The Data Series Context
In many application you may be collecting data from a variety of places. Rather than operate on the low level of data you instead wish to combine data to provide the concept of series, axes and values.
Consider an application where there is a dashboard page. You could have a single search context feed a single chart. You could have multiple charts on one page. What about if the data all had the same axes, or topic, or categories? You may wish to process the data then combine it on the same chart, with aligned data categories and series.
This is what the data series context is for. By providing a set of sources (e.g. search contexts, semantic contexts) and configuring data joins and transforms, you can overlay disparate data about the same subject on a single chart.
Uses include multiple 'pins' in a map, a third dimension in a table (category), or series in a chart.
This method is different from making the same chart listen to multiple search contexts (for example) and using the raw data. This is because some data may identify a subject as 'Adam Fowler' in a content facet, whereas a semantic search may identify the same subject as 'http://somesite.com/Person/AdamFowler'. Thus processing of the content before display is required to 'join' information about the same subject together.
How does it work?
The Data Series Context can act as a chained context. This means a searchcontext's updateResults method would attempt to call the updateResults method on the Data Series Context. The Data Series Context in turn uses the function's caller field and compares it against a list of observed contexts.
The Data Series Context then processes the data as required in order to 'join' data together. Once stitched together, the data series context calls the updateDataSeries() method on its listeners. Typically these are visual widgets that are configured to display data series information.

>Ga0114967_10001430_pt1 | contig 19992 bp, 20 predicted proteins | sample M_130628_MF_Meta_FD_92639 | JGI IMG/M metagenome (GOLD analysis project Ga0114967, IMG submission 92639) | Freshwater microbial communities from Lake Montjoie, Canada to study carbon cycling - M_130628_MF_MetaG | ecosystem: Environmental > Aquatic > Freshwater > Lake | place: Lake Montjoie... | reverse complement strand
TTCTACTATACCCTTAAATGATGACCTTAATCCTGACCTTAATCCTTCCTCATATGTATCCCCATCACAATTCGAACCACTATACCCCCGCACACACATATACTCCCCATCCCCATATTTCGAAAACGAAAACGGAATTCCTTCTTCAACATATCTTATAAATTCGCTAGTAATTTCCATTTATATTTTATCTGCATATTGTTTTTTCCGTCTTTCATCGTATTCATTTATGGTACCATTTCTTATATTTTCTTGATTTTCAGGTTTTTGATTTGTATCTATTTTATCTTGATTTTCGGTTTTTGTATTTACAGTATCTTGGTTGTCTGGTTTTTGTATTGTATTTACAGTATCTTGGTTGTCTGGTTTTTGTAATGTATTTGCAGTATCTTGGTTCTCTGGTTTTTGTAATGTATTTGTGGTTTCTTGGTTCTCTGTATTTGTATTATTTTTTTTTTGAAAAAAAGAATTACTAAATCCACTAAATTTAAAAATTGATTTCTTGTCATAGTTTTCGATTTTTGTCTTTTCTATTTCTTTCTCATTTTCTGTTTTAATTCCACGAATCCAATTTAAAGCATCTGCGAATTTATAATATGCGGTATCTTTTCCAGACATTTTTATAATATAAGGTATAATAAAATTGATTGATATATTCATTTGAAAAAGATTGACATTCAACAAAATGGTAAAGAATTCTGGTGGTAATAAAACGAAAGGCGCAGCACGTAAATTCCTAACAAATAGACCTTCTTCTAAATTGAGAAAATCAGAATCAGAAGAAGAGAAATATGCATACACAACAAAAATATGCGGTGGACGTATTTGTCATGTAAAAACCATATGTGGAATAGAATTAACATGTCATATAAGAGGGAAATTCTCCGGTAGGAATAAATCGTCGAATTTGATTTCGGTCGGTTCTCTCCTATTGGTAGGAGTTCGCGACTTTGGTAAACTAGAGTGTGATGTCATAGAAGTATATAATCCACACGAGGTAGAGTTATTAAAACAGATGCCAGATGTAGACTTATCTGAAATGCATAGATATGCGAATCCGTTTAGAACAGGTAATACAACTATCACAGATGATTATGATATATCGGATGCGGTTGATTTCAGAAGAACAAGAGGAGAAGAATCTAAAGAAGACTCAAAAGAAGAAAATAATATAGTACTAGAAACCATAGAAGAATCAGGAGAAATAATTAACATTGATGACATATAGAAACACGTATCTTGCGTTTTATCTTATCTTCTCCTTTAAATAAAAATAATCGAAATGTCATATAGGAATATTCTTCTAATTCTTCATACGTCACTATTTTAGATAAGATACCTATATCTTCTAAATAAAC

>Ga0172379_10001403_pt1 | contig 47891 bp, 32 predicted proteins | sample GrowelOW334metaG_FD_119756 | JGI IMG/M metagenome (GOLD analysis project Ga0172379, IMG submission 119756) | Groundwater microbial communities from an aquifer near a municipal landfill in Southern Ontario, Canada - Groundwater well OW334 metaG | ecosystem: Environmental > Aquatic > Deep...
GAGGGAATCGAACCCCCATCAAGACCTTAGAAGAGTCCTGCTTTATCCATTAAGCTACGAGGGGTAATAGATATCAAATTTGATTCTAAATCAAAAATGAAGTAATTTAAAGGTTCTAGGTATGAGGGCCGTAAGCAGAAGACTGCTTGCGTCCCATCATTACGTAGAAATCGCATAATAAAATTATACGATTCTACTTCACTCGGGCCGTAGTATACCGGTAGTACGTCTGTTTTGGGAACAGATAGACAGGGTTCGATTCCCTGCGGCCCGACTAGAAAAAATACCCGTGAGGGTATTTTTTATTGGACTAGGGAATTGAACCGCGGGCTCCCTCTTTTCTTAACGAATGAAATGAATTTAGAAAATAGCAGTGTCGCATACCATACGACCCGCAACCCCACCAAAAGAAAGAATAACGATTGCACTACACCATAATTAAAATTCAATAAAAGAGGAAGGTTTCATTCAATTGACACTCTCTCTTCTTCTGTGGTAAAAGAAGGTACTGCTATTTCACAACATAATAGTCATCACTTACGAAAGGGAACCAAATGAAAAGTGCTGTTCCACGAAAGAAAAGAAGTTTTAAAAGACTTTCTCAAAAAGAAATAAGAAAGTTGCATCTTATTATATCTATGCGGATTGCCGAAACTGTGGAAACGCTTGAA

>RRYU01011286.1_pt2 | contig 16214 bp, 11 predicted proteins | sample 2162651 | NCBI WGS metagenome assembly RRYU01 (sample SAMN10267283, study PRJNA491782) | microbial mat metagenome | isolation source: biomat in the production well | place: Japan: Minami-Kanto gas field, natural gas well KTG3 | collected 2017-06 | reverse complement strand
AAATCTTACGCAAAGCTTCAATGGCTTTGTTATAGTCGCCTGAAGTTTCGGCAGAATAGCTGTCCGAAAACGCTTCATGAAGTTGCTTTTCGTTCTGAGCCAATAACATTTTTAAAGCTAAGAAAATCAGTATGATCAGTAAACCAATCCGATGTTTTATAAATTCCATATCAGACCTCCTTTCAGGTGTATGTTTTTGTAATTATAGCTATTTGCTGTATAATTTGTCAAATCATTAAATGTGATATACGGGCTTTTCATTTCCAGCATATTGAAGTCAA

Example work through
Lets say you have done a content search of a set of city information documents. These contain the city name and their population. You may have raw content results of the below:-
This has an identity field of City and a single data field of Population.
You may then want to join this with information from a semantic search for city information to show the below:-
In this example the identity is in an rdfs:label property, and there are two additional data fields for County and Country.
Configuring a data series context to be chained to a search context and semantic context will allow this data to be joined together and displayed in a table.
You may then have additional information with temperature reading data. These could be a set of documents with the below data:-
By performing a co-occurence process against City and mean average high and mean average low temperatures, you can join this information to the above to provide a holistic view of English cities and their summary data. This requires a second search context set up to execute a co-occurence against the /v1/values endpoint.
Alternatively, the data could be sparse - with each data series having nothing to do with each other. This is often the case for markers on maps. Here there are unlikely any common points, but they each need processing and showing differently.
Perhaps a series on schools has a different marker to one on roads. Roads in turn may have many points that need joining together in to a single feature rather than a single point. Thus they are shown as a line rather than a marker. Perhaps again a complaint document has a marker with a document icon.
Each of these series may be shown or hidden in their entirety within the display map widget itself.
The Data Series Context's job in this case is to extract the lon and lat point, apply any transforms (WGS84 to EPSG900913) necessary, set the marker icon, and decide on the shape/geometry to use.
Real world charts examples
See the excel file mljs-data-series.xlsx for worked examples of how the data series context should work.